North Central College alumnus Peter Sipla.

Alumni Q&A with Peter Sipla '07

Local actor went from North Central stage to appearing alongside Tom Hanks

Apr 25, 2023

Peter Sipla ’07 is a veteran of Chicago-area stages. Recently, he made his wide-release film debut in “A Man Called Otto,” opposite Tom Hanks. Sipla studied theater and music performance at North Central, where he performed in 14 mainstage productions and discovered his love of dialect and voice work. The Warrenville, Ill., native has been acting since he was six years old.

Q: You've done a great deal of acting in your career on stage, in voiceover, on television and in films. How is live acting different from acting on camera or mic, and what do you prefer, if anything?

A: Live acting onstage is a bit different from recorded mediums in a few ways, but let’s start with how they are similar. At their roots, the preparation is the same: reading the script over and over to know the the story as best you can; studying and analyzing the script for how characters and scenes fit into that story; allowing time for asking questions and making decisions about your character, in terms of their backstory and their relationships; testing those choices while running through the scenes: seeing how they feel in your body, seeing if they feel true to the words and the spirit of the piece, as a whole; and so forth.

Paramount to this preparation is rehearsing your lines out loud as much as you can. Much like practice in sports or reps in the weight room, ingraining a muscle memory for your actual mouth musculature helps the words literally feel more natural as you say them in performance. This preparation allow the words to tumble out of your mouth, as if you were freshly thinking and speaking them in that moment. This “muscle memory” also lets your body assist you when nerves are high and stimuli abounds, whether from the energy of a live audience, or the pressure or anxiety that can occur on a film set, acting opposite seasoned and storied professionals when time is literally money.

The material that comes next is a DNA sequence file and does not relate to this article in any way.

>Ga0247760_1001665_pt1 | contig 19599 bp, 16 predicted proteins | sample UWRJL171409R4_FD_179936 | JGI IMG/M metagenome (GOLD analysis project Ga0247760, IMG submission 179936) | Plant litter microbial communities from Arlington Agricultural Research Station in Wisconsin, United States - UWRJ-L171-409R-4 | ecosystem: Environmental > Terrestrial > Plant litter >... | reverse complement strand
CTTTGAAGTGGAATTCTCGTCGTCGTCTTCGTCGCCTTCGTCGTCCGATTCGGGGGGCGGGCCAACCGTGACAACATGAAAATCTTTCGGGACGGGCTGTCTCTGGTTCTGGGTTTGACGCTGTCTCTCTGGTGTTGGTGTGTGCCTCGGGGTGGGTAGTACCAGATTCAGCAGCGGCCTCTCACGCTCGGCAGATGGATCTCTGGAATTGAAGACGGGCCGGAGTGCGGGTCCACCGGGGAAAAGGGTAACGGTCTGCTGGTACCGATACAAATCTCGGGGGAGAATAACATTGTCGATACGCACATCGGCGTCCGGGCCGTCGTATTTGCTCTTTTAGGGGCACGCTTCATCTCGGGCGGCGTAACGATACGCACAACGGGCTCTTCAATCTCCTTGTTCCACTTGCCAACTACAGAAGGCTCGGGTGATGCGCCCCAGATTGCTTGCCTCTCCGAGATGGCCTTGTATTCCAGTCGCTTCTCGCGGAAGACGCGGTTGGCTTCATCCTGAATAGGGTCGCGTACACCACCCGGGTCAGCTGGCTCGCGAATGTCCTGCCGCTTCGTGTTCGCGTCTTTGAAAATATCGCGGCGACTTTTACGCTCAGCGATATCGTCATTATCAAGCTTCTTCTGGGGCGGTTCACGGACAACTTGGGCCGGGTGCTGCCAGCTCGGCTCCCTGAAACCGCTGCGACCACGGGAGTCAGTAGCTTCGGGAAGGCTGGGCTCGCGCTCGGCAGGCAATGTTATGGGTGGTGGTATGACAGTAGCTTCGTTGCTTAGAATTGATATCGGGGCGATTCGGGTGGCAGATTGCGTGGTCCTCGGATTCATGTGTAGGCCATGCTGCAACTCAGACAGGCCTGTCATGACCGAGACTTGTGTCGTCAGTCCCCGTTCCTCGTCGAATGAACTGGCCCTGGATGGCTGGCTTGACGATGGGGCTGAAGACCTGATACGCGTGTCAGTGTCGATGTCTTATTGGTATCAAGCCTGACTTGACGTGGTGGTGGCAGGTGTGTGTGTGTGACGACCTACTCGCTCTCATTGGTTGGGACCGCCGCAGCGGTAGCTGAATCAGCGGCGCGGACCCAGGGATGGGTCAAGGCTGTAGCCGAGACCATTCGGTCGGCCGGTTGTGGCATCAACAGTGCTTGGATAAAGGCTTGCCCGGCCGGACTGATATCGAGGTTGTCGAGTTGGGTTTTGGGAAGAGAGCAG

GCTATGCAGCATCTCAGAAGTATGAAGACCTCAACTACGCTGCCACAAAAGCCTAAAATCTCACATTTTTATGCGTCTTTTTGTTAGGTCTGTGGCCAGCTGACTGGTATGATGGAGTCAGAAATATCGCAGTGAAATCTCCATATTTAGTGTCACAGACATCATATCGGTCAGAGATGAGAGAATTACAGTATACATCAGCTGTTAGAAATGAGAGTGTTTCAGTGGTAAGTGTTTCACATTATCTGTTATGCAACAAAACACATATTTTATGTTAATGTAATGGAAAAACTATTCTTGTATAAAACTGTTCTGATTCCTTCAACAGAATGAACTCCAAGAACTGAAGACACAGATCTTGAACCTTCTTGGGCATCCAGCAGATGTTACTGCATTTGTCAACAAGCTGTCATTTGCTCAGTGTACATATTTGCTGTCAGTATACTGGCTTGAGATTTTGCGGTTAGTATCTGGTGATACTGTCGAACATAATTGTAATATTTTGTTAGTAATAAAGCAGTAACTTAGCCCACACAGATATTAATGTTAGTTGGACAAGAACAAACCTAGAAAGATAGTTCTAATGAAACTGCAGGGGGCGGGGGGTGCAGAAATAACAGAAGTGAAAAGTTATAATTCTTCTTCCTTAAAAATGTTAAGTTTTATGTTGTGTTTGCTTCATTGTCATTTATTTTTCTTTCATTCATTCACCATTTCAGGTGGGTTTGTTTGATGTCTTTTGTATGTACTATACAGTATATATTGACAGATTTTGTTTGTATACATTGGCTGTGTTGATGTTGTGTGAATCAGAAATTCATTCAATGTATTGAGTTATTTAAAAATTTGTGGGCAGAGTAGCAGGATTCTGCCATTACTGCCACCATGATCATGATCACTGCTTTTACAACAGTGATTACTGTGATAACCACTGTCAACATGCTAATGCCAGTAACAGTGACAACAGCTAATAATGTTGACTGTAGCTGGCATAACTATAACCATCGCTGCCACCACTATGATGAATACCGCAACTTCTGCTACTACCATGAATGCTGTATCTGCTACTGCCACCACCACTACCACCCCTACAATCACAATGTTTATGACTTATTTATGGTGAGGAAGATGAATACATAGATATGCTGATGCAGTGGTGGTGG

I enjoy the different mediums of acting for different reasons. Acting on stage has the aforementioned energy of the live audience, as well as the enjoyment and congruity of conveying a character’s entire story arc every night, whether you’re the lead or a supporting character. Of course, there’s also the often-mentioned vocal energy and projection, let alone physical energy needed to fill the space you’re performing in.

Film acting is more about focused energy and navigating a bit more of the unknown. You’ve done all the preparation you can, in terms of character and story, but you don’t have the hours and weeks of rehearsals for planning and setting physical movement, known as blocking, like you do for the stage. There is a different kind of electricity and energy that occurs when you know who you are and how you generally interact with the world, but don’t know exactly how the other people around you are going to act. It creates a feeling of being fully present, all your senses primed and receiving, almost like you felt on your first day of school, or your first middle school dance, or a first date.

The voiceover booth has some of the same prep, in terms of character choices, especially your point-of-view, your opinions, your current state of mind, and your intention in communicating those specific words. But it also has a nice side of strategy built-in. You get to craft each moment of the performance with the editor/director through a lot of different runs through the script, adjusting and refining both your vocal quality and your intentions as you go.

Q: How did your role in "A Man Called Otto" come about?

A: The role itself came about much like any other, through the production company hiring casting directors, those casting directors putting out notices to the agents and the industry in general, my agent submitting me, and the casting and production team being interested in seeing me submit an audition tape.